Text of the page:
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Measles cases are on the rise globally and here in Illinois the number is increasing as well. Vaccines are 97% effective in preventing this highly contagious disease.  To learn more about this infection and get information on vaccination, go to  Learn how to identify measles and the safe and effective vaccine that can prevent this potentially life-threatening infection for adults and children. 

Mpox Vaccine

When properly administered before or after a recent exposure, vaccines can be effective tools at protecting people against mpox illness. There are a few strategies being used in the United States to distribute and vaccinate at risk populations.

Mpox Post-Exposure Prophylaxis (PEP)

The first strategy is Mpox Vaccine Post-Exposure Prophylaxis (PEP), which is considered as “standard PEP” for mpox. Individuals are vaccinated following exposure to mpox to help prevent mpox illness. This is done through identification of contacts of confirmed or probable mpox cases, and then offering vaccine for PEP and monitoring of symptoms or early signs of illness in those contacts.

The CDC recommends exposed contacts receive the vaccine within 4 days from the date of exposure, for the best chance to prevent the onset of the disease. But when given between 4 and 14 days from exposure vaccination may still reduce symptoms of the disease, but may not prevent the disease. And many benefits will still outweigh risks when giving vaccine more than 14 days after exposure in some clinical settings. However, vaccination given after the onset of signs or symptoms of mpox is not expected to provide benefit. PEP is important in controlling outbreaks and preventing further transmission of mpox, especially when coupled with self-isolation and other prevention measures.

Mpox Outbreak Response Post-Exposure Prophylaxis (PEP++)

The second strategy is Outbreak Response Mpox Vaccine Post-Exposure Prophylaxis (PEP++). This is an expanded approach for the current outbreak. There are people with certain risk factors who are more likely to have recently been exposed to mpox, and PEP++ aims to reach these people for post-exposure prophylaxis even if they have not yet had documented exposure to someone with confirmed mpox. This strategy is primarily used in areas with large numbers of mpox cases, which suggests a higher level of mpox virus transmission. This strategy is also coupled with self-isolation and other prevention measures when symptoms first occur.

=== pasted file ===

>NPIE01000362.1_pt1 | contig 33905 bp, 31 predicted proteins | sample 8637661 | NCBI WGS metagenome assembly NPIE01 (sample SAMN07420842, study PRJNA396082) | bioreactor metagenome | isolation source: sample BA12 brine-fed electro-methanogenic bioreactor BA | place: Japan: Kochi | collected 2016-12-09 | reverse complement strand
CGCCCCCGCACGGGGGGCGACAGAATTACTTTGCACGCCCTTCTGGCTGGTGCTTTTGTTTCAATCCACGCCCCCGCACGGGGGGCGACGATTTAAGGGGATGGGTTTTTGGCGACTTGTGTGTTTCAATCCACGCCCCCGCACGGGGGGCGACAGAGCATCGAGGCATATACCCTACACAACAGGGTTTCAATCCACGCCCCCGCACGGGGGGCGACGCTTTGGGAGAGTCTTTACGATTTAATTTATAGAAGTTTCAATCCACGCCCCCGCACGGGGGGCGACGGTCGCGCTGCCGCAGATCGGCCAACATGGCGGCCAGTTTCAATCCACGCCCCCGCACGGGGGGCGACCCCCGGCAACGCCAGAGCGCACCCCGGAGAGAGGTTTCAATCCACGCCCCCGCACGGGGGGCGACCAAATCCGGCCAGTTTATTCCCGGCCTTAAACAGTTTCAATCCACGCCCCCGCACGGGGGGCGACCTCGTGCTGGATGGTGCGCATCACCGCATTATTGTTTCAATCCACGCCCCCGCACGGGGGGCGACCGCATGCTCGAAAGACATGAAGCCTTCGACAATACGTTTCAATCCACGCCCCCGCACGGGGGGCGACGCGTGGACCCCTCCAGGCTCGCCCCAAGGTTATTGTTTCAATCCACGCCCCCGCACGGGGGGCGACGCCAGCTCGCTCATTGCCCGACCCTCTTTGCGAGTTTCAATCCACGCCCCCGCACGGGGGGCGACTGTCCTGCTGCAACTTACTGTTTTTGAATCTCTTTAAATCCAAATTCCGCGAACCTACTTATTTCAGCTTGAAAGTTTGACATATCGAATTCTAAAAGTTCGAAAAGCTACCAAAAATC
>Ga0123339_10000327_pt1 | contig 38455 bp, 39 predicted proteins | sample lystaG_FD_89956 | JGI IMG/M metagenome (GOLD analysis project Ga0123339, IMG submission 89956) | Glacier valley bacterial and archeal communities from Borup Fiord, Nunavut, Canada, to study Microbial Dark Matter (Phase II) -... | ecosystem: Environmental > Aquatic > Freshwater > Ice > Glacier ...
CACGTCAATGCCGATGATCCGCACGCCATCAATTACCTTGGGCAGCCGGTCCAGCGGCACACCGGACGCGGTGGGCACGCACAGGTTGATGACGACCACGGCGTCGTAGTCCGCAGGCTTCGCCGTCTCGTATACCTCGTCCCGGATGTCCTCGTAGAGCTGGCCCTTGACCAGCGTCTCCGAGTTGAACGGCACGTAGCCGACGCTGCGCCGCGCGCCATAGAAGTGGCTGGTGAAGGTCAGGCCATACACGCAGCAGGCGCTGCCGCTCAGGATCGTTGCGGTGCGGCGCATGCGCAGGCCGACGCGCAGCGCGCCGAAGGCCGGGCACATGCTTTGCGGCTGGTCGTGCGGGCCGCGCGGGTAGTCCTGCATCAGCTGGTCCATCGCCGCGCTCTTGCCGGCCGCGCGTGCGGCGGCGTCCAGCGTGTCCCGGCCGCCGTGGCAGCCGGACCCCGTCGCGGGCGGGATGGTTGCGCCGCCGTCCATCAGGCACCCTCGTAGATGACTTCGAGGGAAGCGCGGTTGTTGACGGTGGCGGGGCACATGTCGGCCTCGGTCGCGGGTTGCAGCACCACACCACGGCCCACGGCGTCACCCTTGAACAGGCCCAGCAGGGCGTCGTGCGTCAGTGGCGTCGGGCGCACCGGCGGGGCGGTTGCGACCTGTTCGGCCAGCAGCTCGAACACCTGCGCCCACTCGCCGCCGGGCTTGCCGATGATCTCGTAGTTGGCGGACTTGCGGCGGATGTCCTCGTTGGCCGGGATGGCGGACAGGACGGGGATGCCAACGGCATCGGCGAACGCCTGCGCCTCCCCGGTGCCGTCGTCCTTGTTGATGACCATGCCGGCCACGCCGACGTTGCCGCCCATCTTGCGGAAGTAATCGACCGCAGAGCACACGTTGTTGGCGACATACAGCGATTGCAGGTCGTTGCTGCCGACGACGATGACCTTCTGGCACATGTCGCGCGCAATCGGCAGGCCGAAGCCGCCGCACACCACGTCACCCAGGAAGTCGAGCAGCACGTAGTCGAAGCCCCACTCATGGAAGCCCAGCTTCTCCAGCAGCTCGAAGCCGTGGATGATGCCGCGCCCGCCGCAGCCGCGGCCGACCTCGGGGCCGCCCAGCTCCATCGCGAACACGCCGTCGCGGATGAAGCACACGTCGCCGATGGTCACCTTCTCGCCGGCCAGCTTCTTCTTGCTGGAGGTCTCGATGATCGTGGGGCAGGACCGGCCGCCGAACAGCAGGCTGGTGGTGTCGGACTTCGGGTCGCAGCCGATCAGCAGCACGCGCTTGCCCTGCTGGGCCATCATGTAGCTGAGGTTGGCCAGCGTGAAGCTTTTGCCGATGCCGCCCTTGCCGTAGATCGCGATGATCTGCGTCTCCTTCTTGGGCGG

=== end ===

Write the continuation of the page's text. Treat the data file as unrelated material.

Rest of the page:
Mpox Pre-Exposure Prophylaxis (PrEP)

A third strategy is Mpox Vaccine Pre-Exposure Prophylaxis (PrEP), which is when vaccine is administered to someone at high risk for mpox. For the current mpox outbreak, PrEP is recommended for:

  • Anyone regardless of sex, gender, or sexual orientation who:
    • Exchanged goods or services for sex in the last six months
    • Is living with HIV, especially persons with uncontrolled or advanced HIV disease
    • Is eligible or currently taking PrEP (pre-exposure prophylaxis) to help prevent infection with HIV
  • Gay, bisexual, and other men who have sex with men, transgender, or nonbinary people who in the past six months have had:
    • A new diagnosis of one or more nationally reportable sexually transmitted diseases (i.e., acute HIV, chancroid, chlamydia, gonorrhea, or syphilis)
    • More than one sex partner
  • Sexual partners of people with the above risks
  • People who anticipate experiencing the above risks

CDC began posting preliminary data collected from 32 U.S. public health jurisdictions on rates of mpox cases by vaccination status. These data show that unvaccinated people had 14 times the risk of mpox disease compared to people who were vaccinated. Studies are currently underway to further demonstrate how well the vaccine can protect people. Vaccinated persons should still take additional precautions against mpox.

The ACIP recommends preexposure vaccination of people who are at risk for occupational exposure, such as laboratory workers. At this time, most clinicians in the United States and laboratorians not performing the orthopoxvirus generic test to diagnose orthopoxviruses, including mpox virus, are not advised to receive mpox vaccine PrEP.

There are currently two vaccines being used in the United States to prevent Mpox virus infection. The first is JYNNEOS, which has FDA approval for the prevention of Mpox virus infection. The second is ACAM2000, which is approved by the FDA for use against smallpox and has been made available for use against mpox under an Expanded Access Investigational New Drug application.